Mort Weisinger

Mort Weisinger
Mort Weisinger in 1975.jpg
Weisinger and DC Comics proofreader Gerda Gattel in 1975.
BornMortimer Weisinger
(1915-04-25)April 25, 1915
New York City, New York
DiedMay 7, 1978(1978-05-07) (aged 63)
Great Neck, New York
NationalityAmerican
Area(s)Writer, Editor
Notable works
Action Comics
Superman
AwardsInkpot Award, 1978
Eisner Award Hall of Fame, 2010

Mortimer "Mort" Weisinger (ər/; April 25, 1915[1] – May 7, 1978)[2] was an American magazine and comic book editor best known for editing DC Comics' Superman during the mid-1950s to 1960s, in the Silver Age of comic books. He also co-created such features as Aquaman, Green Arrow, Johnny Quick, and the original Vigilante, served as story editor for the Adventures of Superman television series, and compiled the often-revised paperback 1001 Valuable Things You Can Get Free.

Biography

Early life and SF fandom

Weisinger was born in the Washington Heights section of New York City, New York and was raised in the Bronx, as the son of Austrian Jewish parents. His father was a businessman in the garment trade. At 13, he was introduced to science fiction by means of a borrowed copy of the August 1928 issue of Amazing Stories (featuring Buck Rogers and The Skylark of Space). By 1930, Weisinger was active in some of the earliest SF fan clubs and fanzines, including The Planet. In 1931, Weisinger hosted a meeting of pioneer SF fan club "The Scienceers," which was attended by a young Julius Schwartz, who recalled that the two became "very friendly... [and] got along well together."[3] A year later, Weisinger, Schwartz and Allen Glasser joined fellow-future professional editor Forrest J. Ackerman in founding The Time Traveller, which they styled "Science Fiction's Only Fan Magazine". The claim was more than mere youthful bravado, according to SF historian Sam Moskowitz, who described the 'zine as the first devoted entirely to science fiction. Drawing on information they had gleaned from writing letters to the SF magazines and authors of the day, the young fans published interviews with, and short pieces by, established SF writers, and in the process gained increasing familiarity with the personalities and situations of the genre in that era. The first issue featured "a one-page biography of Edward 'Doc' Smith... [and] some news items."[3]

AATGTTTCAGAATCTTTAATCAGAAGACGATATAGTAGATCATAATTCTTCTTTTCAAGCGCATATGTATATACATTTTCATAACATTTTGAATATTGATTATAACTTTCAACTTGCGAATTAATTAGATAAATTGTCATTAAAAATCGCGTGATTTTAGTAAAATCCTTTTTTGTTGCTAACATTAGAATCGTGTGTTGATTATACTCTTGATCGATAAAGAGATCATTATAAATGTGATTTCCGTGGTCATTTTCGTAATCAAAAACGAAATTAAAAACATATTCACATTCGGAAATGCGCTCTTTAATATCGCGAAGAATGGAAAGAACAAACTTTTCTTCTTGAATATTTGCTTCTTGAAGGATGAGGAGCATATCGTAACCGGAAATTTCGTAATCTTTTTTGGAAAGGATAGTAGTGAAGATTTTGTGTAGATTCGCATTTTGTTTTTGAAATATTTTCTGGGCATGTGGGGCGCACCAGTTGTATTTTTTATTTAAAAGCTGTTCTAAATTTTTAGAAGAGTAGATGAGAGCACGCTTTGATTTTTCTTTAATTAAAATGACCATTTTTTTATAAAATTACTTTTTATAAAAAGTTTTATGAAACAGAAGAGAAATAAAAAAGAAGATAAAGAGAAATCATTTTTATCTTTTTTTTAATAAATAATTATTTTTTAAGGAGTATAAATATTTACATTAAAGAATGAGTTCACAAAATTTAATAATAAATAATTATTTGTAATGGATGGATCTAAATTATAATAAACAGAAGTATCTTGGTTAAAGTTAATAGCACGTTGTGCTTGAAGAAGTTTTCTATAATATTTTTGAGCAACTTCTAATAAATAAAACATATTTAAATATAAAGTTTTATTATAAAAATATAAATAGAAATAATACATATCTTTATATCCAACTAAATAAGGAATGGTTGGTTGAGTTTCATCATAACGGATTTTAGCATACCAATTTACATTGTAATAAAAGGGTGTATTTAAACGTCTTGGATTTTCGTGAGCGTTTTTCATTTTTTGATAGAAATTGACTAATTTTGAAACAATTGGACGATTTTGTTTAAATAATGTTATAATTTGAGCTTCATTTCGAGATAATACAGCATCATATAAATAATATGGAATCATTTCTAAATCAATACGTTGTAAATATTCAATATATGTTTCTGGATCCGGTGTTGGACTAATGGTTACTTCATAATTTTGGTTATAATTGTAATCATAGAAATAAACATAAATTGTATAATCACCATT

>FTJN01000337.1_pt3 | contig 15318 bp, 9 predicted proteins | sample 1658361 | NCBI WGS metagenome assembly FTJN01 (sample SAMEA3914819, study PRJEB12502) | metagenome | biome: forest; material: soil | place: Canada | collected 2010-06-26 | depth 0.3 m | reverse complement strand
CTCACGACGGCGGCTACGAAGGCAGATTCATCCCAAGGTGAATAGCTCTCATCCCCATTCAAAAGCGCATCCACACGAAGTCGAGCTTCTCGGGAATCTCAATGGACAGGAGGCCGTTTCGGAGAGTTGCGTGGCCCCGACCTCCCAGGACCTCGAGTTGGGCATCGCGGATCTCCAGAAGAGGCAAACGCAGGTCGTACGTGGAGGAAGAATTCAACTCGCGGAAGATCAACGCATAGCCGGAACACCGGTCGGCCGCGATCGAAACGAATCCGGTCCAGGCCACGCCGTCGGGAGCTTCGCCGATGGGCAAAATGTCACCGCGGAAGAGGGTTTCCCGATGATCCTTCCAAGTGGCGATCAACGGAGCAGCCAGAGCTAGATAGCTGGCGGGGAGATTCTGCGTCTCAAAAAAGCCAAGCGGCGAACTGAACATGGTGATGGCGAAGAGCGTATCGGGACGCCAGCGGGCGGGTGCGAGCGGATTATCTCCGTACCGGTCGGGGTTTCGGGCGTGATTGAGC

Early career

After high school, Weisinger attended New York University, where he worked as editor of the college's newspaper and magazine, but left before graduating. With Schwartz, he approached the editor of Amazing Stories (T. Connor Sloane) and "sold his first story": 'The Price of Peace'.[3] In late 1934, Weisinger suggested that he and Schwartz "ought to go into the agency business," noting (according to Schwartz) that the duo had

Schwartz concurred, and they formed the Solar Sales Service ("We always believed in alliteration," noted Schwartz[3]), the first literary agency to specialize in the related genres of SF, horror, and fantasy. Edmond Hamilton was the agency's first client, and Otto Binder soon followed.[3] Solar Sales eventually represented many prominent SF and fantasy writers, including John Russell Fearn, Alfred Bester, Stanley Weinbaum, H. P. Lovecraft, and Ray Bradbury. But while Schwartz continued the agency into the early 1940s, Weisinger moved on; he took a job with the Standard Magazine chain, publisher of a range of pulp magazines. Standard had acquired writer-publisher Hugo Gernsback's defunct Wonder Stories and added it to Standard series of "Thrilling" publications (Thrilling Detective, Thrilling Western, and others). Weisinger became the editor of Thrilling Wonder Stories,[4] and bought stories by Hamilton and others from his former partner Schwartz. Weisinger was soon editing a range of other pulps by Standard, including Startling Stories and Captain Future, and "was in charge of no fewer than 40 titles" by 1940.[4]

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